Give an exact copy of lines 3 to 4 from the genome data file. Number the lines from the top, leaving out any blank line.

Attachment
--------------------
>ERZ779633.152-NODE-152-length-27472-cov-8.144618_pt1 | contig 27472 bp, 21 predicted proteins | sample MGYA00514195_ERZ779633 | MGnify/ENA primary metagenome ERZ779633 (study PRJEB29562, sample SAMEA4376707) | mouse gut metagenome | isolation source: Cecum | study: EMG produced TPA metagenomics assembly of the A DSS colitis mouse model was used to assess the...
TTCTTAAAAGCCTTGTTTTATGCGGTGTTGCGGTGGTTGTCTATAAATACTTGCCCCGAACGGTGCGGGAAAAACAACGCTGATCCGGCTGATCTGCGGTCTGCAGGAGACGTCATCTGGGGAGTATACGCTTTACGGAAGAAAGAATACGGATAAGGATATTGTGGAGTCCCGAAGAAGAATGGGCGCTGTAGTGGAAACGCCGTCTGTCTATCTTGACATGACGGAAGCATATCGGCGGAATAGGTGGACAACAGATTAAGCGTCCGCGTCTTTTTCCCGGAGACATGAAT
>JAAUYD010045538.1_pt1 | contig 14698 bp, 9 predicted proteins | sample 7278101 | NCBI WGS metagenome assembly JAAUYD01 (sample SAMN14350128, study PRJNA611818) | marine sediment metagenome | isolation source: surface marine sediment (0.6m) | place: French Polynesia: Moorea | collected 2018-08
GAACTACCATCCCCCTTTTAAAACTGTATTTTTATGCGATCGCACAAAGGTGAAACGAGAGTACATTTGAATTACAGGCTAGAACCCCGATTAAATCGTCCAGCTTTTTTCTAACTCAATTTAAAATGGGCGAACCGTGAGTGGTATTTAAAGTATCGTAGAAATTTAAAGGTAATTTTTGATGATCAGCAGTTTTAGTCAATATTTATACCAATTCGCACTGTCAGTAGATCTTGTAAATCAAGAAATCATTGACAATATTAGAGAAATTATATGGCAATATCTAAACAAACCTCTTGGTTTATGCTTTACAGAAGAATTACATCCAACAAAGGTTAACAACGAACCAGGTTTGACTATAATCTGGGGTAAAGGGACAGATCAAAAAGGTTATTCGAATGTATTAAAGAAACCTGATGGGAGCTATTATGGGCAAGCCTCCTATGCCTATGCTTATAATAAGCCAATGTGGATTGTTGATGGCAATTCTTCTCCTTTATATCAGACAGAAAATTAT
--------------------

>JAAUYD010045538.1_pt1 | contig 14698 bp, 9 predicted proteins | sample 7278101 | NCBI WGS metagenome assembly JAAUYD01 (sample SAMN14350128, study PRJNA611818) | marine sediment metagenome | isolation source: surface marine sediment (0.6m) | place: French Polynesia: Moorea | collected 2018-08
GAACTACCATCCCCCTTTTAAAACTGTATTTTTATGCGATCGCACAAAGGTGAAACGAGAGTACATTTGAATTACAGGCTAGAACCCCGATTAAATCGTCCAGCTTTTTTCTAACTCAATTTAAAATGGGCGAACCGTGAGTGGTATTTAAAGTATCGTAGAAATTTAAAGGTAATTTTTGATGATCAGCAGTTTTAGTCAATATTTATACCAATTCGCACTGTCAGTAGATCTTGTAAATCAAGAAATCATTGACAATATTAGAGAAATTATATGGCAATATCTAAACAAACCTCTTGGTTTATGCTTTACAGAAGAATTACATCCAACAAAGGTTAACAACGAACCAGGTTTGACTATAATCTGGGGTAAAGGGACAGATCAAAAAGGTTATTCGAATGTATTAAAGAAACCTGATGGGAGCTATTATGGGCAAGCCTCCTATGCCTATGCTTATAATAAGCCAATGTGGATTGTTGATGGCAATTCTTCTCCTTTATATCAGACAGAAAATTAT